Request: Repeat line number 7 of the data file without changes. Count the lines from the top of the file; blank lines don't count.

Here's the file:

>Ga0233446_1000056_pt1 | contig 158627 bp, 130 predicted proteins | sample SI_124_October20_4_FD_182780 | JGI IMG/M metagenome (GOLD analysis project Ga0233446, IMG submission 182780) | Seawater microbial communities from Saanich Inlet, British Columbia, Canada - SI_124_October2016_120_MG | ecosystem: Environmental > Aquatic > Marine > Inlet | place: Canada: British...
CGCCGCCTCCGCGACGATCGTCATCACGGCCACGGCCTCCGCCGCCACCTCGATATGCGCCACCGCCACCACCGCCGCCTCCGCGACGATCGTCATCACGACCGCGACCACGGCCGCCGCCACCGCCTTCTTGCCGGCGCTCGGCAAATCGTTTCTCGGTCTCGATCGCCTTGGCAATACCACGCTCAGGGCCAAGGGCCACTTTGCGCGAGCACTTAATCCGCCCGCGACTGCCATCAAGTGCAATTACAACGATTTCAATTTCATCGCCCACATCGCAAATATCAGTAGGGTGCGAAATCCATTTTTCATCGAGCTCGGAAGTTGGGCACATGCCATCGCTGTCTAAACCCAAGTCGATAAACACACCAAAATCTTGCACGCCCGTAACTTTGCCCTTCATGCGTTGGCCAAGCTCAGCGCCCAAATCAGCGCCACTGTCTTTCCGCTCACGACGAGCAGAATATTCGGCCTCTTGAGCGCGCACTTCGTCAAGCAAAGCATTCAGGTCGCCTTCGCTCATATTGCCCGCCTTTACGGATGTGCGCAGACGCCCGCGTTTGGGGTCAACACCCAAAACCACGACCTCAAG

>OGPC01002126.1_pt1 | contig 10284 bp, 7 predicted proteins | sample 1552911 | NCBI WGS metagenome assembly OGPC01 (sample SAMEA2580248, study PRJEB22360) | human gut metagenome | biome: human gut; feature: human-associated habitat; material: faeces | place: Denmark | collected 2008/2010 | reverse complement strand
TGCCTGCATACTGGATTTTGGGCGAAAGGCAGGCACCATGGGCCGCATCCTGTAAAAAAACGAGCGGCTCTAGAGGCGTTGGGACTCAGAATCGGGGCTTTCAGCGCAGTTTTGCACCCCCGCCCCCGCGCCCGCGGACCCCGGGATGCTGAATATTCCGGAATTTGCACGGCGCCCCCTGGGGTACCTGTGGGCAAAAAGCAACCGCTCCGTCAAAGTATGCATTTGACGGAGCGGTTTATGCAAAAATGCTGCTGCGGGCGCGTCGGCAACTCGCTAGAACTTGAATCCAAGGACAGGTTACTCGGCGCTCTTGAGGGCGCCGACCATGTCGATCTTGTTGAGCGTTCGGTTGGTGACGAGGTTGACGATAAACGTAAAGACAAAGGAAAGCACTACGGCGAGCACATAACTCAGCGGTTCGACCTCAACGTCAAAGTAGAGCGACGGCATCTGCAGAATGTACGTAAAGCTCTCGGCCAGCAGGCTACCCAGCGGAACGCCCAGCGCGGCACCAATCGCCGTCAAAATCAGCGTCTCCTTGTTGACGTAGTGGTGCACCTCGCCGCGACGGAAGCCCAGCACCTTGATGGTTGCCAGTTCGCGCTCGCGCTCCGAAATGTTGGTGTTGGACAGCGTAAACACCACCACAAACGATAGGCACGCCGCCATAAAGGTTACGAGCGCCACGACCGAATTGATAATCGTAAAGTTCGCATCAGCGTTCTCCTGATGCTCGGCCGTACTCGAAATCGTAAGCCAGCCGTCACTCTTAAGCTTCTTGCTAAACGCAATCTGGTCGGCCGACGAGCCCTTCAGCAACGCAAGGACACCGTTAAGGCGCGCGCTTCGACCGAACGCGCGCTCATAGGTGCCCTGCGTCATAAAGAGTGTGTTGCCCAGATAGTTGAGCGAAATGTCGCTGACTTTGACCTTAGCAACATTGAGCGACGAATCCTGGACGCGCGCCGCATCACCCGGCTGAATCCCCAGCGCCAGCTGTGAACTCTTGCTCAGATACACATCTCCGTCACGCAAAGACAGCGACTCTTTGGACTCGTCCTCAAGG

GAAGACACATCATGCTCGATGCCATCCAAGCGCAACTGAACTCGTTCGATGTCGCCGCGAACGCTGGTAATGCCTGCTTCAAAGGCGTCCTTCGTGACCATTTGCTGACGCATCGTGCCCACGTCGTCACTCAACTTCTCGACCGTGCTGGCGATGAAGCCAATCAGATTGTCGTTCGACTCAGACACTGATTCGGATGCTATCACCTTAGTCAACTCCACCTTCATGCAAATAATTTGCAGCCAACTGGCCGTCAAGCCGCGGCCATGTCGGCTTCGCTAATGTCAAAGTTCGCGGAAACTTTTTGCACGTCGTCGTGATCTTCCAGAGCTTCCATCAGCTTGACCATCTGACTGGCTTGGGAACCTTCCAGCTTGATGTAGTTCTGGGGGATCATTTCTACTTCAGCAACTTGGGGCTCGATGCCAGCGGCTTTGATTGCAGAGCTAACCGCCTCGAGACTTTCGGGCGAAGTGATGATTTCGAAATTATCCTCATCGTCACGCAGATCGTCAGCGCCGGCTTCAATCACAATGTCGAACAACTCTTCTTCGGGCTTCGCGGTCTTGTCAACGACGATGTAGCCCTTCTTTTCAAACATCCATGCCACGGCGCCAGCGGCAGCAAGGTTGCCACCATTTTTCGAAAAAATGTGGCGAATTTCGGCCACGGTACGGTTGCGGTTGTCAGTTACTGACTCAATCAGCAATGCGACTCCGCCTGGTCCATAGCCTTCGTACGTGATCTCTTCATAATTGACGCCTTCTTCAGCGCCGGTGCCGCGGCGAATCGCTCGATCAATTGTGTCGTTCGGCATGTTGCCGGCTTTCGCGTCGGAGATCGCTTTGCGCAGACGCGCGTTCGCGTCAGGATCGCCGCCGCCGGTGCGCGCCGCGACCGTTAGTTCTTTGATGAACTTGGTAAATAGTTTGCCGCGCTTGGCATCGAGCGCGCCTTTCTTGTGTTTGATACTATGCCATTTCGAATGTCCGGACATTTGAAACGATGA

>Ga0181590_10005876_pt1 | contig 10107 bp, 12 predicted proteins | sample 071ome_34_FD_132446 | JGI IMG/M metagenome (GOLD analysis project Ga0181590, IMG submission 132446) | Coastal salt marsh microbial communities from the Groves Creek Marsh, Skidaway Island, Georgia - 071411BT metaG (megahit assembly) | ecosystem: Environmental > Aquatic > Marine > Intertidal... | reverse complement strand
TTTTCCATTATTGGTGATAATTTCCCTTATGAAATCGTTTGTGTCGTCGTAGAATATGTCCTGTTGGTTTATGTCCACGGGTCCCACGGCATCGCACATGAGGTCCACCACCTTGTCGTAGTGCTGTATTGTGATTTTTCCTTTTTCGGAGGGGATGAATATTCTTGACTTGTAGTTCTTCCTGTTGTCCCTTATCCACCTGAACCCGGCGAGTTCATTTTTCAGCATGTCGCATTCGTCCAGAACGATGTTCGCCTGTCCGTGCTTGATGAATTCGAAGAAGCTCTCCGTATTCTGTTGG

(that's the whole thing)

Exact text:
TTTTCCATTATTGGTGATAATTTCCCTTATGAAATCGTTTGTGTCGTCGTAGAATATGTCCTGTTGGTTTATGTCCACGGGTCCCACGGCATCGCACATGAGGTCCACCACCTTGTCGTAGTGCTGTATTGTGATTTTTCCTTTTTCGGAGGGGATGAATATTCTTGACTTGTAGTTCTTCCTGTTGTCCCTTATCCACCTGAACCCGGCGAGTTCATTTTTCAGCATGTCGCATTCGTCCAGAACGATGTTCGCCTGTCCGTGCTTGATGAATTCGAAGAAGCTCTCCGTATTCTGTTGG